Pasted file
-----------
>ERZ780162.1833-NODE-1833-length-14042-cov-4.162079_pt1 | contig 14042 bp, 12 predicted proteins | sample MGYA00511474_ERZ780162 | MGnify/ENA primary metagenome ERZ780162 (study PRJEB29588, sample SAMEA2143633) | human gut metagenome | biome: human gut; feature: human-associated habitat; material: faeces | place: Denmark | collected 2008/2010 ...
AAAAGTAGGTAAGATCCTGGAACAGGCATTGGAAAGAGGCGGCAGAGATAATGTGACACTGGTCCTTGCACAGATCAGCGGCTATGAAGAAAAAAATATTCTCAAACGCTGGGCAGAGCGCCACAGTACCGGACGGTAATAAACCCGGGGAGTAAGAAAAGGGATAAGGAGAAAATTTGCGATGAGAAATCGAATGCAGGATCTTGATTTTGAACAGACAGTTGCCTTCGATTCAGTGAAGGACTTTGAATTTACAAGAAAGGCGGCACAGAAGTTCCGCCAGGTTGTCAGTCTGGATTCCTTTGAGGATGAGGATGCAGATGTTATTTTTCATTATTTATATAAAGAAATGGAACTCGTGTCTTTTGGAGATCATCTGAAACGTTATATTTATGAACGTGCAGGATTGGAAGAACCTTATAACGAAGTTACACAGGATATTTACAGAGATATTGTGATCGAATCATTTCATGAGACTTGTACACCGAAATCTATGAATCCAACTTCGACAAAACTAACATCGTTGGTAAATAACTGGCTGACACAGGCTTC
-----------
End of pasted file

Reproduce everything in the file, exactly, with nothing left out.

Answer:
>ERZ780162.1833-NODE-1833-length-14042-cov-4.162079_pt1 | contig 14042 bp, 12 predicted proteins | sample MGYA00511474_ERZ780162 | MGnify/ENA primary metagenome ERZ780162 (study PRJEB29588, sample SAMEA2143633) | human gut metagenome | biome: human gut; feature: human-associated habitat; material: faeces | place: Denmark | collected 2008/2010 ...
AAAAGTAGGTAAGATCCTGGAACAGGCATTGGAAAGAGGCGGCAGAGATAATGTGACACTGGTCCTTGCACAGATCAGCGGCTATGAAGAAAAAAATATTCTCAAACGCTGGGCAGAGCGCCACAGTACCGGACGGTAATAAACCCGGGGAGTAAGAAAAGGGATAAGGAGAAAATTTGCGATGAGAAATCGAATGCAGGATCTTGATTTTGAACAGACAGTTGCCTTCGATTCAGTGAAGGACTTTGAATTTACAAGAAAGGCGGCACAGAAGTTCCGCCAGGTTGTCAGTCTGGATTCCTTTGAGGATGAGGATGCAGATGTTATTTTTCATTATTTATATAAAGAAATGGAACTCGTGTCTTTTGGAGATCATCTGAAACGTTATATTTATGAACGTGCAGGATTGGAAGAACCTTATAACGAAGTTACACAGGATATTTACAGAGATATTGTGATCGAATCATTTCATGAGACTTGTACACCGAAATCTATGAATCCAACTTCGACAAAACTAACATCGTTGGTAAATAACTGGCTGACACAGGCTTC